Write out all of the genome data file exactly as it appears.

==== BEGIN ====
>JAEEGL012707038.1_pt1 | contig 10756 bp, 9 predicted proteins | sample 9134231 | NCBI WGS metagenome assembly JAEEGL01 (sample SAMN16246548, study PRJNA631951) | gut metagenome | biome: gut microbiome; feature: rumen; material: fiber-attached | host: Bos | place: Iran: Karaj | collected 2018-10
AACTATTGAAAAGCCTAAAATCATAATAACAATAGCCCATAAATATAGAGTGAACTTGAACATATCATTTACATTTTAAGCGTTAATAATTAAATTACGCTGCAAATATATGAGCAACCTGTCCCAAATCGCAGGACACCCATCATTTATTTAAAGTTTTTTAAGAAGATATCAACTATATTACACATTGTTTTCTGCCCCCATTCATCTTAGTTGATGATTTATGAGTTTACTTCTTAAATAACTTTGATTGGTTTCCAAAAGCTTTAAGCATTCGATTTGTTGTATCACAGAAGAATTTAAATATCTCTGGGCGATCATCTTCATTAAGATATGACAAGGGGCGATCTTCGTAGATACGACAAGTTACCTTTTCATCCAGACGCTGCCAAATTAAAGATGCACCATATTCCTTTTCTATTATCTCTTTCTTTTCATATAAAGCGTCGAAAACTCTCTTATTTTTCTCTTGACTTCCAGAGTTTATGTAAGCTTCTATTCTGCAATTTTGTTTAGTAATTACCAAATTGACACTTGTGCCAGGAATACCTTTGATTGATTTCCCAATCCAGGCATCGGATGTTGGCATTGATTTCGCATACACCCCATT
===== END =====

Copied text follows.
>JAEEGL012707038.1_pt1 | contig 10756 bp, 9 predicted proteins | sample 9134231 | NCBI WGS metagenome assembly JAEEGL01 (sample SAMN16246548, study PRJNA631951) | gut metagenome | biome: gut microbiome; feature: rumen; material: fiber-attached | host: Bos | place: Iran: Karaj | collected 2018-10
AACTATTGAAAAGCCTAAAATCATAATAACAATAGCCCATAAATATAGAGTGAACTTGAACATATCATTTACATTTTAAGCGTTAATAATTAAATTACGCTGCAAATATATGAGCAACCTGTCCCAAATCGCAGGACACCCATCATTTATTTAAAGTTTTTTAAGAAGATATCAACTATATTACACATTGTTTTCTGCCCCCATTCATCTTAGTTGATGATTTATGAGTTTACTTCTTAAATAACTTTGATTGGTTTCCAAAAGCTTTAAGCATTCGATTTGTTGTATCACAGAAGAATTTAAATATCTCTGGGCGATCATCTTCATTAAGATATGACAAGGGGCGATCTTCGTAGATACGACAAGTTACCTTTTCATCCAGACGCTGCCAAATTAAAGATGCACCATATTCCTTTTCTATTATCTCTTTCTTTTCATATAAAGCGTCGAAAACTCTCTTATTTTTCTCTTGACTTCCAGAGTTTATGTAAGCTTCTATTCTGCAATTTTGTTTAGTAATTACCAAATTGACACTTGTGCCAGGAATACCTTTGATTGATTTCCCAATCCAGGCATCGGATGTTGGCATTGATTTCGCATACACCCCATT